Sandy River Valley Sign Language
|Sandy River Valley Sign|
|Native to||United States|
|Region||Sandy River Valley, Maine|
|ISO 639-3||None (|
Sandy River Valley Sign Language was a village sign language of the 19th-century Sandy River Valley in Maine. Together with the more famous Martha's Vineyard Sign Language and Henniker Sign Language, it was one of three local languages which formed the basis of American Sign Language.
The deaf communities in the valley developed in some of the 30 villages founded by settlers from Martha's Vineyard. However, it is not clear whether MVSL itself was transmitted, or if the chain was broken and a new sign language was created once a substantial deaf population was established.
- Lane, Pillard, & French, "Origins of the American Deaf-World: Assimilating and Differentiating Societies and Their Relation to Genetic Patterning". In Emmorey & Lane, eds, The Signs of Language Revisited, 2000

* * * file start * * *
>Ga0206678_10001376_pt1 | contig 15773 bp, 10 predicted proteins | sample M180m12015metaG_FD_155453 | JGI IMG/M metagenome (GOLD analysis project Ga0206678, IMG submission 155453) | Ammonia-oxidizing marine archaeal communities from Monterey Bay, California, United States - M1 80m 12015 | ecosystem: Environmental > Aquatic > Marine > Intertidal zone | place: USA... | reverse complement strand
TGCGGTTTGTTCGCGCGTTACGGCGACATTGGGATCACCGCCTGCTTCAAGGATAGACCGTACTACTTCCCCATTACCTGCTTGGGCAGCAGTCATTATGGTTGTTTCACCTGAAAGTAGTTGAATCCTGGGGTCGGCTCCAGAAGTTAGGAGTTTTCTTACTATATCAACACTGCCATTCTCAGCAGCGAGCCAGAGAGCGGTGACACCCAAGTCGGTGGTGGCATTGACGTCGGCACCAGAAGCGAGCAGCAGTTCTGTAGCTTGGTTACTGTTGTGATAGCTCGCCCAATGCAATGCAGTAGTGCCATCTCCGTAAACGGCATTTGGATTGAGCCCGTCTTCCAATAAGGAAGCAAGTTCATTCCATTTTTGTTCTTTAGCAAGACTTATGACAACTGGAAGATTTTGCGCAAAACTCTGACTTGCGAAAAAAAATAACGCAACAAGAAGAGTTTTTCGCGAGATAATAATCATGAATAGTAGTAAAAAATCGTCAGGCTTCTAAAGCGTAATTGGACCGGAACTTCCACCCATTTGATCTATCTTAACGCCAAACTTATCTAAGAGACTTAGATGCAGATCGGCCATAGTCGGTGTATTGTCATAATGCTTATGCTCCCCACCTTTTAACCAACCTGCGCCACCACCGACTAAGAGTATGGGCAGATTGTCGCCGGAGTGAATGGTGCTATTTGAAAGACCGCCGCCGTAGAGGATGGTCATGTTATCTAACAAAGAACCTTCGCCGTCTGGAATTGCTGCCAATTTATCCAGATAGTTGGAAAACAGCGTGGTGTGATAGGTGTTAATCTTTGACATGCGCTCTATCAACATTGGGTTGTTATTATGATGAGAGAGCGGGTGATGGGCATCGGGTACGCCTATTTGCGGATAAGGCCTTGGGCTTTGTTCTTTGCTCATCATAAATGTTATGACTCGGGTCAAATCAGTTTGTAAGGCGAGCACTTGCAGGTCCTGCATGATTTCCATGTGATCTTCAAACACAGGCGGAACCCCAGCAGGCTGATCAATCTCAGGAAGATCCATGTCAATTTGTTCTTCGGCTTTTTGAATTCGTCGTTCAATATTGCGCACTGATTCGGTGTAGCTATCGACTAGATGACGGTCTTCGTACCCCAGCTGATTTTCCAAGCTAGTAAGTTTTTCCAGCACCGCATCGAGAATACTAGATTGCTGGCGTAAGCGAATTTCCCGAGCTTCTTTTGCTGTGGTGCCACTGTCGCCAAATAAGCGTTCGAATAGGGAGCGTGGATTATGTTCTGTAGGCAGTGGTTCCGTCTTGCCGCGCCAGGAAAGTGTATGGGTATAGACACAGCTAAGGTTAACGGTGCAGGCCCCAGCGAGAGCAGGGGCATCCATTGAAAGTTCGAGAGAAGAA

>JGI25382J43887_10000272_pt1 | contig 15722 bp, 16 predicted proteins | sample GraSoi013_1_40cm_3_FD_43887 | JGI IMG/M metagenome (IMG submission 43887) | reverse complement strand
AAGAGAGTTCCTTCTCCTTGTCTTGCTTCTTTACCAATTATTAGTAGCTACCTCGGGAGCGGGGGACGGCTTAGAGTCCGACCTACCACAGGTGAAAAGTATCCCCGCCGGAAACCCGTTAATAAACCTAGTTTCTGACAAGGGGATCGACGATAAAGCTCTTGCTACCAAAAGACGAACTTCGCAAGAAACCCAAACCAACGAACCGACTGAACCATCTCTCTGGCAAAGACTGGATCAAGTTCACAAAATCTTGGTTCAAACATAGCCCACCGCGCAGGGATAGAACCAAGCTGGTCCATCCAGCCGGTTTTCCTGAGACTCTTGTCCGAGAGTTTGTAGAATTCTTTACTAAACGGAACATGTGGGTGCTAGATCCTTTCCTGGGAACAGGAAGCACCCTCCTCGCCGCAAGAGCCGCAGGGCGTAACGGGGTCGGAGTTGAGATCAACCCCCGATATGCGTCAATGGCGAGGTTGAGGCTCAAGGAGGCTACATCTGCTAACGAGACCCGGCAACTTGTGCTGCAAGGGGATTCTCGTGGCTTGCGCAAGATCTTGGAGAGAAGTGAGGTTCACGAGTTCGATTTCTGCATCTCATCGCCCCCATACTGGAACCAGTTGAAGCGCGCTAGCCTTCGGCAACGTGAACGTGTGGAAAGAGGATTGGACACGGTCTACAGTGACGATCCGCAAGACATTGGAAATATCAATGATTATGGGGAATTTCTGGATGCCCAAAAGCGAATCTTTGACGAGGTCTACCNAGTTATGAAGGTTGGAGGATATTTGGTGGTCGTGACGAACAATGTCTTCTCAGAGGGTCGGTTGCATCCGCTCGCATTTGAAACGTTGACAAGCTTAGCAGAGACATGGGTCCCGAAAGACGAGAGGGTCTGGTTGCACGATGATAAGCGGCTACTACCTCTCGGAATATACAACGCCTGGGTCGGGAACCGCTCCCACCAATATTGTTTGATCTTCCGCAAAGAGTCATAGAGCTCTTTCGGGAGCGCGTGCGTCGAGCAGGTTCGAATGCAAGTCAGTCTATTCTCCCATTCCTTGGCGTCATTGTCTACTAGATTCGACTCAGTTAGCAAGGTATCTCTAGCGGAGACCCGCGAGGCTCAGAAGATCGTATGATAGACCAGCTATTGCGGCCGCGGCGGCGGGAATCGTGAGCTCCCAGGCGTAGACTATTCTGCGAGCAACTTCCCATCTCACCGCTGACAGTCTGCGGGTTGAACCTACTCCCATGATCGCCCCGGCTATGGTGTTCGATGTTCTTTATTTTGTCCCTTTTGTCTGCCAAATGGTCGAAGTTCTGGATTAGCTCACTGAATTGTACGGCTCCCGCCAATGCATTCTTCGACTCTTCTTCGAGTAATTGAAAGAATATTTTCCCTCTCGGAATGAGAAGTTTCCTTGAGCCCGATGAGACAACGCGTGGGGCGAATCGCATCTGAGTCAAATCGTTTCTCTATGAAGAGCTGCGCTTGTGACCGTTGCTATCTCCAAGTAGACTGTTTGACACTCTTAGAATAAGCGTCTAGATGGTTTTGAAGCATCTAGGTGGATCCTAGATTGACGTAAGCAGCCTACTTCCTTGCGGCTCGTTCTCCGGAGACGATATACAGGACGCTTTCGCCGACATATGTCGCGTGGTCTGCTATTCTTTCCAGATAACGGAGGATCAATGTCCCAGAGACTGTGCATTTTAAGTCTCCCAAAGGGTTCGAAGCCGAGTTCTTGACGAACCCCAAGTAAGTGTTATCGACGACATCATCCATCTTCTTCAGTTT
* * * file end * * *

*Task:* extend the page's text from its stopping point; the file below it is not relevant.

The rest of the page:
^a Sign-language names reflect the region of origin. Natural sign languages are not related to the spoken language used in the same region. For example, French Sign Language originated in France, but is not related to French. Conversely, ASL and BSL both originated in English-speaking countries but are not related to each other; ASL however is related to French Sign Language. ^b Denotes the number (if known) of languages within the family. No further information is given on these languages.